Project Description

Art Kane. A wonderful name, and a complete original. A brilliant, visionary New York based photographer whose legacy and legend live on today, and whose work remains unmatched. Kane was the photographers’ photographer, an inspirational practitioner whose approach to portraiture is best summed up when he said “Performance shots are a waste of time, they look like everyone else’s. If you want to shoot a performer, then grab them, own them, you have to own people, then twist them into what you want to say about them.”

Kane built his reputation as an Art Director (the youngest on a major NYC magazine) before embarking on a career as a photographer. He trained with the mercurial Alexey Brodovitch, a tough teacher who had a hand in the careers of legends such as Irving Penn and Richard Avedon.

Every once in a while, we get to show an archive of unmatched, unparalleled beauty. This is such an archive. So go on. Put a bit of sunshine on your walls.

Art Kane’s first photographic assignment – in 1958 – was a portrait of no less than 57 of the world’s most famous Jazz musicians, taken on the 126th Street in Harlem. This was published in Esquire magazine to worldwide acclaim. It is probably the single greatest photograph in the history of Jazz – not a bad place to start your career.

Throughout the sixties and seventies he turned his hand to editorial, fashion, celebrity portraiture, and nudes, and he excelled and innovated in each one. He pioneered the use of a wide angle lens for close up portraits, and his beautifully constructed work is characterised by the use of deeply saturated colours.

 “I think of Art Kane as being strong, say, like a pumpkin sun in a blue sky. Like the sun, Art beams his eye straight at his subject, and what he sees, he pictures – and it’s usually a dramatic interpretation of personality.” Andy Warhol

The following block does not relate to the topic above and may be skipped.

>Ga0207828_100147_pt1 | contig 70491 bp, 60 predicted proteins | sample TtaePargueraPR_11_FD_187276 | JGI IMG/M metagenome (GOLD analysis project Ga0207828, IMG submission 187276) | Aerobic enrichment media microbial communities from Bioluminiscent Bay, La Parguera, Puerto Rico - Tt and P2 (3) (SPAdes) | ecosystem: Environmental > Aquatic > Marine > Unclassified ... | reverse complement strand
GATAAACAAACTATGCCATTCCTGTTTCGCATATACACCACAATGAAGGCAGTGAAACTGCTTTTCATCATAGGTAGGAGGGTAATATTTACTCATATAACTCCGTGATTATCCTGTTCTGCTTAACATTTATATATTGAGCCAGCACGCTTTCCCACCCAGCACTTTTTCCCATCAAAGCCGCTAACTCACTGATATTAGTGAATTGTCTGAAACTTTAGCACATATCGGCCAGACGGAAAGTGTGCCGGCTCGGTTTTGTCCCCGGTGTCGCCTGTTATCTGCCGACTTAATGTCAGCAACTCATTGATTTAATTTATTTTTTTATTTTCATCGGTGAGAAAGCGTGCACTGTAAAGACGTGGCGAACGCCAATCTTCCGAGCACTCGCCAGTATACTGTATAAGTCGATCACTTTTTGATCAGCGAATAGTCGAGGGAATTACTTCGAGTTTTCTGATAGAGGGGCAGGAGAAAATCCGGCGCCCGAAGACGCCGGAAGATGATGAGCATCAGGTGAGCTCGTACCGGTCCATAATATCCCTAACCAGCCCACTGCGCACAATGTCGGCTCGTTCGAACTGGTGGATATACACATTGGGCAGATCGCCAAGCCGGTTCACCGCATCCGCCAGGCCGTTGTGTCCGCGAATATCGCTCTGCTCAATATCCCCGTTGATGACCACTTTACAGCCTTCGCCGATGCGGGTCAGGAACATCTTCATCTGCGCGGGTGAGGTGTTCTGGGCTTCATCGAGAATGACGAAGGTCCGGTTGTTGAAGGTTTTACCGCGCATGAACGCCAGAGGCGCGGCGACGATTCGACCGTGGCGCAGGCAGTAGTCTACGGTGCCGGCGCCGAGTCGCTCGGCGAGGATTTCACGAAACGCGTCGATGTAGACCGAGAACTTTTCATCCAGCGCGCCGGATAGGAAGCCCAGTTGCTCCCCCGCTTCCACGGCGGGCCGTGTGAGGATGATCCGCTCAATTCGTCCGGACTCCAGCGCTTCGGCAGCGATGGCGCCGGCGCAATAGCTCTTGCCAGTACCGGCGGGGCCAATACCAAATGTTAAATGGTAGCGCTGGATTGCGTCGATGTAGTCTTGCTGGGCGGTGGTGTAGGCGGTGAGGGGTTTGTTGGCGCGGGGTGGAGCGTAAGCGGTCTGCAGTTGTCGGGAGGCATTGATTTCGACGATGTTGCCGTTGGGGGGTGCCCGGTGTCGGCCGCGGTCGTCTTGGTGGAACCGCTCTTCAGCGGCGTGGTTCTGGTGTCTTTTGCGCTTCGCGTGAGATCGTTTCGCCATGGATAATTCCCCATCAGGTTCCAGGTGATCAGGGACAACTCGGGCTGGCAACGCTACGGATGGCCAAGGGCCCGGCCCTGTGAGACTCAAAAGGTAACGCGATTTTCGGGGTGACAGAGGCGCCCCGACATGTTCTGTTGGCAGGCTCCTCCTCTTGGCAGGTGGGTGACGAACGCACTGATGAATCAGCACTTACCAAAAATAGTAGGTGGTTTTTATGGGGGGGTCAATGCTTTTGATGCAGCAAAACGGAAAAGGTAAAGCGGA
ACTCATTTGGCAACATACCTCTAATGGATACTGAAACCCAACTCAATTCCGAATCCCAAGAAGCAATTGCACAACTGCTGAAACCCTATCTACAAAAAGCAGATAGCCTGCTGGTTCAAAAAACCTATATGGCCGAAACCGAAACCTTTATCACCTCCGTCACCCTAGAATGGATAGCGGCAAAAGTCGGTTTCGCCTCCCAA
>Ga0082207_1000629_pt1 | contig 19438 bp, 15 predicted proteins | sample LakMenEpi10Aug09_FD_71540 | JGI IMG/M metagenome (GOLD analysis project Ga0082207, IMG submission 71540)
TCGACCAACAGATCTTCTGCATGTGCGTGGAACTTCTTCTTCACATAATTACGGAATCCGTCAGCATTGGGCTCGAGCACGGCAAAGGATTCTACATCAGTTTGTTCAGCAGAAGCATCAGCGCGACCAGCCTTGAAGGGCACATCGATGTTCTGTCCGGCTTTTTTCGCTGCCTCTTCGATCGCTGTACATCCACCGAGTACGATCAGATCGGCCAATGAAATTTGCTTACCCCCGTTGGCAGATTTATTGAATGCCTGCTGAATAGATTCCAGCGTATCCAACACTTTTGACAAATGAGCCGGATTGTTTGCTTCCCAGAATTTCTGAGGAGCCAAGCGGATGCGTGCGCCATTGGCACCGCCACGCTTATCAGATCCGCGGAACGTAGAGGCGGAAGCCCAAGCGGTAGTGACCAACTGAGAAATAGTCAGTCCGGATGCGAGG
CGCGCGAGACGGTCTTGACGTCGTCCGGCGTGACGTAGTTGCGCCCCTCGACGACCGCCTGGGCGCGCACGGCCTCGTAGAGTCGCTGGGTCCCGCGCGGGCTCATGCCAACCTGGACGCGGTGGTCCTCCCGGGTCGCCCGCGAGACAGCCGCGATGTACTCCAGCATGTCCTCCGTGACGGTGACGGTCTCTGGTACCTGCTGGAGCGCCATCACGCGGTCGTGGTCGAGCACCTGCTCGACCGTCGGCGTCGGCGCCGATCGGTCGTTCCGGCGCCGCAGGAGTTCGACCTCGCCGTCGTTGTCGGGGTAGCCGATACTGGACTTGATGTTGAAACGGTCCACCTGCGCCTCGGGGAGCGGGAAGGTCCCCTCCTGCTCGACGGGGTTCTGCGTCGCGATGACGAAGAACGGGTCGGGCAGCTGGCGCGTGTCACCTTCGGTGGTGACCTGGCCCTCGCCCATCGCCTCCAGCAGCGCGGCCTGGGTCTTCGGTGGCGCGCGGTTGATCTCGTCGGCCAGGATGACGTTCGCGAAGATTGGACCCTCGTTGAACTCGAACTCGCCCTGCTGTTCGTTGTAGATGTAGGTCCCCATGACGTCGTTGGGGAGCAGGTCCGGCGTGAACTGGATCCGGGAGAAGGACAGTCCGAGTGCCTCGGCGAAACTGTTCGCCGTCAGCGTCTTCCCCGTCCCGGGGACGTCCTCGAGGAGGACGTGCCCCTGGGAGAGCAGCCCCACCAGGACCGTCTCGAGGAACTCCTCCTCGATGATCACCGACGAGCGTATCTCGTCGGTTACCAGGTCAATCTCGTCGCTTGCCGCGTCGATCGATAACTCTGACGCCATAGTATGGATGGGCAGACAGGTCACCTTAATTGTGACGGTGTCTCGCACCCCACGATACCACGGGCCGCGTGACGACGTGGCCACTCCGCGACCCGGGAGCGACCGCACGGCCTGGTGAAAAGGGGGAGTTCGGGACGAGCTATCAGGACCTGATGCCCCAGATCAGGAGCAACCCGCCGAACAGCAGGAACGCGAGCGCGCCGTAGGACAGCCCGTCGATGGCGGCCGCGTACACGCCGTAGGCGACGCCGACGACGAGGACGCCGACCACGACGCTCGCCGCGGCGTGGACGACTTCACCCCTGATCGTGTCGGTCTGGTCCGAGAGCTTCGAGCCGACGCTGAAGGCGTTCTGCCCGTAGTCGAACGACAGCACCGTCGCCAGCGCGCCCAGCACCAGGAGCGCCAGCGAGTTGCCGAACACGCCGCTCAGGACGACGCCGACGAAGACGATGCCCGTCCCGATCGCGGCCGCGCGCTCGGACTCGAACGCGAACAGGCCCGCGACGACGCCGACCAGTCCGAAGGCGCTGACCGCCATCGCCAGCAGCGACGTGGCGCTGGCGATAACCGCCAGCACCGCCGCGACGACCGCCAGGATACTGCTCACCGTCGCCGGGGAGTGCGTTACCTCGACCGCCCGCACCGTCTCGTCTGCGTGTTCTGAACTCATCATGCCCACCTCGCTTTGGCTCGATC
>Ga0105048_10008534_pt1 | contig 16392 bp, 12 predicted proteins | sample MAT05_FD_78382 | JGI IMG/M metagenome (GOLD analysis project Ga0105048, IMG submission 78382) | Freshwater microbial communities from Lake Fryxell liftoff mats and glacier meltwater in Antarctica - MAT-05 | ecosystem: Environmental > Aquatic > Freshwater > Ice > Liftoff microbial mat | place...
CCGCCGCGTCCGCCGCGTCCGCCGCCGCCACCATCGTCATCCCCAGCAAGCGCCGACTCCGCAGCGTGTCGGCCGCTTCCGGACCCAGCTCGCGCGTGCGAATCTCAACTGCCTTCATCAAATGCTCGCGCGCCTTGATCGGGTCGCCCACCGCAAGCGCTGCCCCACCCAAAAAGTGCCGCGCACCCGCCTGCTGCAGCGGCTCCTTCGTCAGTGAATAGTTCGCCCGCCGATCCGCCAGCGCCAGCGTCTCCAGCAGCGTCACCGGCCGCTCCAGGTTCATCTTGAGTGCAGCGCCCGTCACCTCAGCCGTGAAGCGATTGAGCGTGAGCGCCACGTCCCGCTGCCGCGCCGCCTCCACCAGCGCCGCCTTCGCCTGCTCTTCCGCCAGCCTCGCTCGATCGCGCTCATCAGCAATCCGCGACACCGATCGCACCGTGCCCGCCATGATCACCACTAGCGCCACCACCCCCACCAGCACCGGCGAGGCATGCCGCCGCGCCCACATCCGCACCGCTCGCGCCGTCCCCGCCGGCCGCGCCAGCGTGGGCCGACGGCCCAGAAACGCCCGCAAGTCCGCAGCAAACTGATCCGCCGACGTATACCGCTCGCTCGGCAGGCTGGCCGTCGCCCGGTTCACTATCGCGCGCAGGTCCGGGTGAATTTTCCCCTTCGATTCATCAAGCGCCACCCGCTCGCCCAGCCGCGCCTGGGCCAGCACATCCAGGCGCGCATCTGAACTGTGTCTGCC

Our interest lies with Kane’s music portfolio, a series of brilliant images taken for magazine features, principally in the second half of the sixties and featuring The Rolling Stones, Bob Dylan, The Who, Cream, The Doors, Janis Joplin, Jefferson Airplane, Frank Zappa and others. Art Kane’s limited edition photographs are available to purchase in a range of sizes, including some in dramatic ultra large formats measuring six feet high. It’s particularly exciting to be able to offer previously unpublished Art Kane studio portraits of Pete Townshend and Roger Daltrey, and working closely with Art Kane’s son Jonathan, we have unearthed a triptych of images showing them at the height of their pop art pomp. Examples of Kane’s innovation abound. Smells Like Teen Spirit? Look at the portrait of Sonny and Cher, taken underwater in Los Angeles in 1966 and you’ll see Kane was there more than 25 years before Nirvana. And who took the first punk rock picture? Look no further than Kane’s tightly framed 1966 close up of Brian Jones, a swirling contrast of skin pores, hair and fabric, with the Rolling Stone biting into a portrait of the Queen. Or may be not quite 100% punk : look closely at the teethmarks and you’ll see he just avoided her head.

These beautifully constructed portraits didn’t happen by chance. Far from it. Kane chartered a private plane to take Louis Armstrong and a rocking chair to the centre of the Mojave desert for a portrait. So much easier to have stayed in Las Vegas, where Armstrong was performing, and shoot him blowing his trumpet with his cheeks puffed out. But that wasn’t the point – everyone else was doing that, and Kane knew there was another side to Armstrong. 

He also spent three thousand dollars in 1968 constructing plexiglass boxes to contain the individual members of Jefferson Airplane on the banks of New York’s East River. Kane went to the lengths he did to make the viewers look behind the accepted view of these musicians. Look at Frank Zappa and the Mothers of Invention, as scary looking a bunch of fellows you could ever encounter, but actually, family men to the core. This is how Kane portrayed them in 1968, with their babies in hand.

Kane died in 1995, but his legacy lives on. His son Jonathan curates his archive and releases small limited editions of these beautiful photographs. Each one is fully authenticated by Jonathan Kane on behalf of the Art Kane estate. No serious collection is complete without an Art Kane in its midst – but the trouble is, which one to choose?